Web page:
It’s an exciting time for fans of “The Crown." Season 5 dropped on Netflix Nov. 9, and it tackles the royal family's lives in the 1990s — from the events of 1992 that Queen Elizabeth called annus horribilis, or "horrible year" in Latin, to the separation and divorce of the then Prince Charles and Princess Diana.
However, Netflix has faced recent backlash from critics saying the dramatic plot of “The Crown” is inching towards events and scandals that are still playing out for the royal family today, who are still grieving the death of Queen Elizabeth II.
The cast of Season 5 of "The Crown" responded to this criticism when speaking with NBC News’ senior international correspondent Keir Simmons, saying that the show is just presenting what happened during the 1990s.
"I think the public are well aware that it’s a drama, it’s not a documentary," Jonathan Pryce, who plays Prince Philip, told Simmons.
Simmons pointed out that some of the criticism is coming from people close to King Charles III and Camilla, his wife and queen consort, including actor Dame Judi Dench.
"Those particular criticisms came from not having seen a second of the film," Pryce responded.
“The assumption is that their friend Prince Charles would be damaged in some way,” he continued. “But all we’re presenting in ‘The Crown’ is what happened."
Imelda Staunton, who plays Queen Elizabeth in the series, specifically spoke on the series premiering just two months after the queen died.
“Everyone has been affected, including us ... when the queen died, we were filming. That’s why people are hypersensitive at the moment,” Staunton said.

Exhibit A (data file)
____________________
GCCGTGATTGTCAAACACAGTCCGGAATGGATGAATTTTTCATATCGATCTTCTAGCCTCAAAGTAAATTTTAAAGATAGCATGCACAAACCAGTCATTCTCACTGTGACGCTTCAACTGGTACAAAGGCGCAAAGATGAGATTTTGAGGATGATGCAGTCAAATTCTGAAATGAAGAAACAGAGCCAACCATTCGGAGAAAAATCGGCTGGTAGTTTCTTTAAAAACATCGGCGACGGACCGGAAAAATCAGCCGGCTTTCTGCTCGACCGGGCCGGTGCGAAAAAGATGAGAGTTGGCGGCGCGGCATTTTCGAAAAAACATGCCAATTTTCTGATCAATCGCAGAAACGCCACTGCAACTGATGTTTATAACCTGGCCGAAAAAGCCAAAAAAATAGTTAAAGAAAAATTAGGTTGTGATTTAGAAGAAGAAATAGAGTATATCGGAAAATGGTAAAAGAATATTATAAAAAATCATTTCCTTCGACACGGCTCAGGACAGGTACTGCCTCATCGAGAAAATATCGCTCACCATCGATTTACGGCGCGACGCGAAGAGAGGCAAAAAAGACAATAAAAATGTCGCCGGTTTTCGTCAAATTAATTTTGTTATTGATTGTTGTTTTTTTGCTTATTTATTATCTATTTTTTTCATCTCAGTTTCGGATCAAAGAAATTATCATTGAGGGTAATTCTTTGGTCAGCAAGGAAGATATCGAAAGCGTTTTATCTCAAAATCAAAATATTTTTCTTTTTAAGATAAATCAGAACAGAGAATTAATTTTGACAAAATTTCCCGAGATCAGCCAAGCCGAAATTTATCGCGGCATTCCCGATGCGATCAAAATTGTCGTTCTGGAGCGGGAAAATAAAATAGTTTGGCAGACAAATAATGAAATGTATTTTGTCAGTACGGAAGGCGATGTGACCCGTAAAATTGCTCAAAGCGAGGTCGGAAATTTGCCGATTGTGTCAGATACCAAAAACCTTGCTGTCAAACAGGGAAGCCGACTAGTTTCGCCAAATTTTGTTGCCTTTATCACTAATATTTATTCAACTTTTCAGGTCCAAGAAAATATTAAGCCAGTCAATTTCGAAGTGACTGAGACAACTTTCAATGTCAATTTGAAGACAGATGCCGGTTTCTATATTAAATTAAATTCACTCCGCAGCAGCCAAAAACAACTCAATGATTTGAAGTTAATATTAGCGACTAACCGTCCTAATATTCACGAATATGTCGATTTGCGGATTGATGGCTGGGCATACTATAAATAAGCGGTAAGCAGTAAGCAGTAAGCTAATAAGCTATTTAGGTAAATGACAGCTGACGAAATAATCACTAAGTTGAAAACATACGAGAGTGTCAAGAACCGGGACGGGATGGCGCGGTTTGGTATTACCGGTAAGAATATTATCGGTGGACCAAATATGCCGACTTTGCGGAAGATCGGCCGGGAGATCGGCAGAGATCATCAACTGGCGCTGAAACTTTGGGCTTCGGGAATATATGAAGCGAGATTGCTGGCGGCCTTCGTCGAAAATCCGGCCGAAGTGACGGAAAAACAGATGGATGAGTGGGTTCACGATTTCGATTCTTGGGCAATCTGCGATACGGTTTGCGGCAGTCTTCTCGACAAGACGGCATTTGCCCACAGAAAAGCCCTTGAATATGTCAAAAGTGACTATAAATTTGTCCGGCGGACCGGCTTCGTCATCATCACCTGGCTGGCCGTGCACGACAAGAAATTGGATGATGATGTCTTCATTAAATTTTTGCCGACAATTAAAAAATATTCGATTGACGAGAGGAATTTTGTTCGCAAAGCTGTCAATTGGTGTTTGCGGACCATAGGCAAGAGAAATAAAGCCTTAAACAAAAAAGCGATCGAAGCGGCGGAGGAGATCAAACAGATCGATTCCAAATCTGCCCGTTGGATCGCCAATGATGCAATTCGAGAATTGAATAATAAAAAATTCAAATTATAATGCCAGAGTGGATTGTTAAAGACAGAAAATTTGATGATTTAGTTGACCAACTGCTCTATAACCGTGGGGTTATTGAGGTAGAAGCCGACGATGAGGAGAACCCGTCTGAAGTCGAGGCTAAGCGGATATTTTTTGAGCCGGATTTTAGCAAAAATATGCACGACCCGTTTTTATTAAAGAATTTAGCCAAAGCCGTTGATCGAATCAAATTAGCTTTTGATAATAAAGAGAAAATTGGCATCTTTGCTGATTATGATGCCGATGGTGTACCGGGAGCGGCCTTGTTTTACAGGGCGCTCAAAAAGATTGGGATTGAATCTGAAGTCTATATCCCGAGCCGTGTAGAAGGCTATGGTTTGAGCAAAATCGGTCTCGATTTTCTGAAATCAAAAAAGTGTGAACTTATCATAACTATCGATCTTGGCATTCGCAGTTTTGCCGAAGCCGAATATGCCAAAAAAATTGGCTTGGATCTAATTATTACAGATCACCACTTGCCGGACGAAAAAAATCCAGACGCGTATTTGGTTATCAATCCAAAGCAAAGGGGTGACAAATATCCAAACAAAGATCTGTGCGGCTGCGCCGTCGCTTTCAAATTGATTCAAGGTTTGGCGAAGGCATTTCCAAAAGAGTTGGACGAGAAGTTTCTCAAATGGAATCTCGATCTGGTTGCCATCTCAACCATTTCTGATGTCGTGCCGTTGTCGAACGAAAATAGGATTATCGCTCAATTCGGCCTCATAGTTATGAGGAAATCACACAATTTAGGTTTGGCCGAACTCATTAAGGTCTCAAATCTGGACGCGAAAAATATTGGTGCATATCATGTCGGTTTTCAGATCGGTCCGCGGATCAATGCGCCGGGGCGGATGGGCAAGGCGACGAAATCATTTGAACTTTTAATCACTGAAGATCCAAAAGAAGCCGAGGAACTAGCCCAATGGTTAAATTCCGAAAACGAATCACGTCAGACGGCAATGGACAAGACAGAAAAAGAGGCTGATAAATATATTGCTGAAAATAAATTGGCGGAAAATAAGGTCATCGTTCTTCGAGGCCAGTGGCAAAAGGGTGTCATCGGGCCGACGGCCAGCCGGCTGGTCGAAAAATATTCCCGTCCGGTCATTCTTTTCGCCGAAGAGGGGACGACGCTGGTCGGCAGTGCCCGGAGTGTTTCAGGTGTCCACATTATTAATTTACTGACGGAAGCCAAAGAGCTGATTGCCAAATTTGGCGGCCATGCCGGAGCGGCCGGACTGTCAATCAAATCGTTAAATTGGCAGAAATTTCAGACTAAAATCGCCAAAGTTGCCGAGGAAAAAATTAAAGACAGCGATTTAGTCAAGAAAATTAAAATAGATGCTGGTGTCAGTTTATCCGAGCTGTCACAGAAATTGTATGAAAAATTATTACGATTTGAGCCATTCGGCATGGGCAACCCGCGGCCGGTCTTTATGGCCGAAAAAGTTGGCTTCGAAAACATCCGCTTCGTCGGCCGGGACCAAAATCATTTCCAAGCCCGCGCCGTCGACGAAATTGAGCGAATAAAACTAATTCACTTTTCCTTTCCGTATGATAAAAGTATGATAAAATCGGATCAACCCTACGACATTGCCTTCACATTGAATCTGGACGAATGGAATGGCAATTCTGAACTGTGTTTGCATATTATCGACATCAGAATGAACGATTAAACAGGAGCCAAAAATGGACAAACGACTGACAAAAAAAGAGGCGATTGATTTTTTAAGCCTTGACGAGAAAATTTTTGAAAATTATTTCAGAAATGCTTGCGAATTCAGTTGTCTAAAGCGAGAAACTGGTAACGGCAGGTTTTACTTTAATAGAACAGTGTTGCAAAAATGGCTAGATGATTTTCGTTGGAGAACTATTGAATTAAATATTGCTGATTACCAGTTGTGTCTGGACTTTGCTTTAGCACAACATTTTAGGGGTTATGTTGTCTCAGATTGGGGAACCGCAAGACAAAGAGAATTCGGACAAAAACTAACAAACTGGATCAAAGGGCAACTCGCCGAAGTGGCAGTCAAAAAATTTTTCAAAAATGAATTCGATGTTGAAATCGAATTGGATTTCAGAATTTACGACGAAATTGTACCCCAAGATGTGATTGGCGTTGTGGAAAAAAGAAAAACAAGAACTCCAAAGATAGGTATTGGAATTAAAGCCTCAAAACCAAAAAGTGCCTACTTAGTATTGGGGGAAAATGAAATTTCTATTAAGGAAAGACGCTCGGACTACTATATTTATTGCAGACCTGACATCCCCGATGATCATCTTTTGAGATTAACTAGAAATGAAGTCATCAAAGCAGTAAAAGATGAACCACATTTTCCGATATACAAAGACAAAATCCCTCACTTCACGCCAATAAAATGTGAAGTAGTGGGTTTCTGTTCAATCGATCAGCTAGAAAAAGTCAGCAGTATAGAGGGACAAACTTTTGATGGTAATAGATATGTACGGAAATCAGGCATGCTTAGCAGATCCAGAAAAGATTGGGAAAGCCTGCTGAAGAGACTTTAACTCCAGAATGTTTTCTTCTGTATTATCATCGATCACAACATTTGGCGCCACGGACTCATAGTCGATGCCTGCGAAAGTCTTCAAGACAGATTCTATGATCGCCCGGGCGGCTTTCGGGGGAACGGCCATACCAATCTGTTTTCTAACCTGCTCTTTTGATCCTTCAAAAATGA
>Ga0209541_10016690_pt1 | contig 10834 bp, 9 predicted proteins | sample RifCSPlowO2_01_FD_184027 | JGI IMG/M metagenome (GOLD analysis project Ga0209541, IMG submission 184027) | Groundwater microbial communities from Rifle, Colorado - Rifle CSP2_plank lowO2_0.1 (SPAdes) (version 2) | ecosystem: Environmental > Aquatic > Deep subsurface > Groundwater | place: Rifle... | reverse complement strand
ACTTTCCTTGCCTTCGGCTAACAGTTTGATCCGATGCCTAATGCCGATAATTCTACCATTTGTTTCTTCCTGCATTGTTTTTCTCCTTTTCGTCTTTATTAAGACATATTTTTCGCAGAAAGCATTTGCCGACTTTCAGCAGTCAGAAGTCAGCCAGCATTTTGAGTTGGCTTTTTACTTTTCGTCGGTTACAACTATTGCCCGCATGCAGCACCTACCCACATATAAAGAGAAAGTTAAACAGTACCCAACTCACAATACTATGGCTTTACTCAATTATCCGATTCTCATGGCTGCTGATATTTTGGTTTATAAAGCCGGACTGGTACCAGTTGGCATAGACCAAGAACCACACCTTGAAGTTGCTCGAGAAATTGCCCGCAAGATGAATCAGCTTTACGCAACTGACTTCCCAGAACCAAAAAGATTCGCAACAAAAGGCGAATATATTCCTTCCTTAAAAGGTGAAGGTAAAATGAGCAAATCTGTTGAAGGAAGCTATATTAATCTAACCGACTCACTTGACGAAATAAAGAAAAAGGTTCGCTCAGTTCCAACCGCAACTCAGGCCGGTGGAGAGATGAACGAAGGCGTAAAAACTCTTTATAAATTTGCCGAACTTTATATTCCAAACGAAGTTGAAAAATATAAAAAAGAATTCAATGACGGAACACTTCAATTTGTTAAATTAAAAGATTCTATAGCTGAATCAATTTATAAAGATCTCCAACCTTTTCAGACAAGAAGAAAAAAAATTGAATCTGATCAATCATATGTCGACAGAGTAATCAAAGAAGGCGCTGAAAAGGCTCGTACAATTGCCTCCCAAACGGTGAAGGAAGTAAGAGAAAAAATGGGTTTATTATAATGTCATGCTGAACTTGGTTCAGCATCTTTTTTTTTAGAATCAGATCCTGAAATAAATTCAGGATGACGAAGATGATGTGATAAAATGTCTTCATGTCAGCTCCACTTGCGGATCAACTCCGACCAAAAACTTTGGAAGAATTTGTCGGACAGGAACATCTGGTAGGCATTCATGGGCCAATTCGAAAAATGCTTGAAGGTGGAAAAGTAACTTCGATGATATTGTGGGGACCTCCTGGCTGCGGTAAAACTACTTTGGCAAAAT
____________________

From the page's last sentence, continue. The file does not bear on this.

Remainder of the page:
Dominic West, who plays Prince Charles, told Simmons that viewers would feel “cheated” if they didn’t tackle “unavoidable” events in the series.
“Hopefully, the audience will get a fresh perspective (on the events),” West said.
Elizabeth Debicki, who plays Princess Diana this season, said the cast feels a sense of responsibility when portraying real-life events. "We feel a lot of responsibility as actors in this show, but we also feel we’re not trying to get a likeness, more of an essence, I think," she explained.
Leslie Manville, who portrays Elizabeth's sister, Princess Margaret, added that the show humanizes the people behind the title.
"You get the privilege really of seeing them as human beings, which is really the gift of 'The Crown' and the gift of the scripts," Manville said. "We can say, look at this person, they may have an enormous public image, but we can hone in on them now and this is what they might have been feeling."
Many of the same actors will reprise their roles for Season 6, which has already started filming. There is already public concern over how it will portray Diana's fatal 1997 car crash, but Debicki told Entertainment Weekly in October that her death was being handled with "sensitivity."